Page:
Here Comes the Sun: Advances in Solar Power

Hello everyone, and welcome to ACS
Webinars, connecting you with the best and brightest minds in chemistry and
other sciences, live from Washington, D.C. I'm Michael David, and I'll be
your host for your broadcast today which we are proudly co-producing
with The Science History Institute and Chemical and Engineering News. Today, we will be joined by Vijay
Kapur, the retired CEO of International Solar Electric Technology.

Vijay will discuss the past,
current status, and future of photovoltaics and its potential to
solve a variety of global problems. And now I'm going to turn
the program over to Lisa A. Grissom, who is the senior
philanthropy advisor at The Science History Institute to tell us about
today's speaker and moderator. Thank you, Mike. Welcome to The Science History Institute
in Philadelphia and to our Joseph Priestley Society program series. We are delighted to be
co-producing with the ACS Webinars. It's my pleasure to introduce
our program leaders for today. Dr. Vijay Kapur will be our speaker. Vijay is the retired CEO of International
Solar Electric Technology, which operated in Los Angeles for 27
years developing and patenting low cost photovoltaic technologies as
alternatives to silicon solar cells. Dr Kapur and his team developed
a cost-effective technology for manufacturing thin-film CIGS solar cells
using printing or spraying techniques. For these activities, Dr. Kapur secured multiple R&D contracts
from the DOE, DOD, NASA and the Ballistic Missile Defense Organization,
and the State of California. ISET concepts and accomplishments
influenced other solar companies worldwide.

Dr. Kapur received his PhD in physical and
organic chemistry from the University of Pennsylvania and his executive MBA from
the University of California, Los Angeles. We will be taking questions at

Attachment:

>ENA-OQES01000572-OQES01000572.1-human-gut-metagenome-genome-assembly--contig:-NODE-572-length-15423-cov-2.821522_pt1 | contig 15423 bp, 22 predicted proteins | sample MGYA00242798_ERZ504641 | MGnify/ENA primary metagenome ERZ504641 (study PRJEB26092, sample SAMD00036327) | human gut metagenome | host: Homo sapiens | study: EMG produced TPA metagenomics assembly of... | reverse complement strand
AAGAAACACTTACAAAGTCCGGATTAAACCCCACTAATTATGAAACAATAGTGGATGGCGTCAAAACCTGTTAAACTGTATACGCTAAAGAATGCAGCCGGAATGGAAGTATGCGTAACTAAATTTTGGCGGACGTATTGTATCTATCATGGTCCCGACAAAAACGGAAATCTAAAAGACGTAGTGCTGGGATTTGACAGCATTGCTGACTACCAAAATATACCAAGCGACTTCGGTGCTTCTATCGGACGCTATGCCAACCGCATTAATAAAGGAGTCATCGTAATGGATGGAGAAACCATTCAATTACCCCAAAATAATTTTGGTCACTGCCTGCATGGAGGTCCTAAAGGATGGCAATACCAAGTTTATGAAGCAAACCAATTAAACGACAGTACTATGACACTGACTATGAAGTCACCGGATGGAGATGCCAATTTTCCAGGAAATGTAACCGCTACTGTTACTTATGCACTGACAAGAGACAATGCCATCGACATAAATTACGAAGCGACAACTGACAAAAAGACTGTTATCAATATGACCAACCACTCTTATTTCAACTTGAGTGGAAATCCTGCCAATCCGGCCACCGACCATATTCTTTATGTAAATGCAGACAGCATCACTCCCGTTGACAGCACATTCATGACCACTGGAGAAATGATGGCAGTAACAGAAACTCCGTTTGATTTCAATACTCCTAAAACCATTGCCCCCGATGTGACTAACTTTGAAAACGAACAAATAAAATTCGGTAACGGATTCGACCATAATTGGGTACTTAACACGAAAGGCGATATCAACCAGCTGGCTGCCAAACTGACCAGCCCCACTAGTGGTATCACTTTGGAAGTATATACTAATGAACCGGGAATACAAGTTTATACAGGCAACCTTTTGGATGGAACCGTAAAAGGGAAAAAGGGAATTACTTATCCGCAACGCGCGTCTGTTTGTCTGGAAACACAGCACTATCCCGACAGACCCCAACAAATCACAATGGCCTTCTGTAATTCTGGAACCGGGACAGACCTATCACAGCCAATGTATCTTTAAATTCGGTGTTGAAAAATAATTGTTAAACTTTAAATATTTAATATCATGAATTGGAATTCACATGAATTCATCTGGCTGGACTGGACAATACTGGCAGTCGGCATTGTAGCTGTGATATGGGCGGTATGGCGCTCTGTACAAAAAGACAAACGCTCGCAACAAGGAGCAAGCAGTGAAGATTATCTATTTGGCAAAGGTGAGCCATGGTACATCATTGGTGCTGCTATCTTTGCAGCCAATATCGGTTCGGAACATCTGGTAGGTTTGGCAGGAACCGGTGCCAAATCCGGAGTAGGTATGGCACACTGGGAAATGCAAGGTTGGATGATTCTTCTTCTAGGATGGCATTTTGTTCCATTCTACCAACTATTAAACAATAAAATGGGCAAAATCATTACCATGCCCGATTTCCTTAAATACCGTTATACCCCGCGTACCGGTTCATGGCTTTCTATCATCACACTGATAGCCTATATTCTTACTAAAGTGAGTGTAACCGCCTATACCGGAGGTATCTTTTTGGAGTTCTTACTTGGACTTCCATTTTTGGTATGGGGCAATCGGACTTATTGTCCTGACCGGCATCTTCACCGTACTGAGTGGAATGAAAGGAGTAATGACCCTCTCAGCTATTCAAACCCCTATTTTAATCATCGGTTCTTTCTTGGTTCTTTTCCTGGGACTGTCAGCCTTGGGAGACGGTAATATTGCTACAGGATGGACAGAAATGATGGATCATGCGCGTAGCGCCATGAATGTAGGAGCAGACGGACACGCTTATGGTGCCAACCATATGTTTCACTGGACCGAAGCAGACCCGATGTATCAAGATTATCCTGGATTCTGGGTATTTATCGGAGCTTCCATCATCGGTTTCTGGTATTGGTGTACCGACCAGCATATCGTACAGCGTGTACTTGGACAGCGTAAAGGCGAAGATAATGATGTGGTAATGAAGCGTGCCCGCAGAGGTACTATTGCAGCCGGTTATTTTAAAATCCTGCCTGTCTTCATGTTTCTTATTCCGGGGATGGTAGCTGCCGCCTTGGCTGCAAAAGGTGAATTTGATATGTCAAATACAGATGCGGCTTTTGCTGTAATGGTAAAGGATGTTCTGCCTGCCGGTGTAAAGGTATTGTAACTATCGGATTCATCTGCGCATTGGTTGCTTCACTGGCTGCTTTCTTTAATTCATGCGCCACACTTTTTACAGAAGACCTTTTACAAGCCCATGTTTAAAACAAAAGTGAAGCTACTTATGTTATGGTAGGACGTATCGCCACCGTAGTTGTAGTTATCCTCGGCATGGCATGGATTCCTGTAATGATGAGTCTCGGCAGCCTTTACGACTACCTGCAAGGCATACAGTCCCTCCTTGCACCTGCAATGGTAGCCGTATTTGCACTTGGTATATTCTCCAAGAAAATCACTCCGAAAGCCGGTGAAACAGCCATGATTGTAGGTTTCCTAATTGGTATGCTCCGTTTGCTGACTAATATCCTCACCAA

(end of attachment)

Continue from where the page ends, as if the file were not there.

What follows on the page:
the end of the presentation. The Q&A will be conducted by Dr. Bill Tuszynski. Bill is currently a partner at the Unami
Group, LLC, serving as sales agent for and providing market development and market
research consulting to multiple clients. Bill holds a BO… BS in biochemistry from
Manhattan College and a PhD in inorganic chemistry from Cornell. Bill serves on the executive
committee and is the program chair for the Joseph Priestley Society. Now to begin our program, I present Dr. Kapur. Vijay. Greetings. It's a pleasure to be in front of this
international audience, and I'm gonna talk about advances in solar power and how they
can be utilized for the sustainability. The sustainability challenges are as
you can see listed here on this slide.

Number one, which is very
important is climate change. The issues about access to clean
water, eco-friendly agriculture, zero emissions transmi- transportation,
access to digital information, education, economic ac- uh, opportunities,
healthcare, affordable and comfortable habitats, heating and cooling, cooking
facilities, and poverty eradication. These are some of the challenges
which are also part of the UN Sustainability Development Goals. And as you can see, I… abundant and low cost solar
energy provides possible solutions to all of these challenges.

There's not gonna be enough time for
me to cover each and every one of these, but I will refer to them as
I go along in the presentation, and, uh, some of them I may not be able to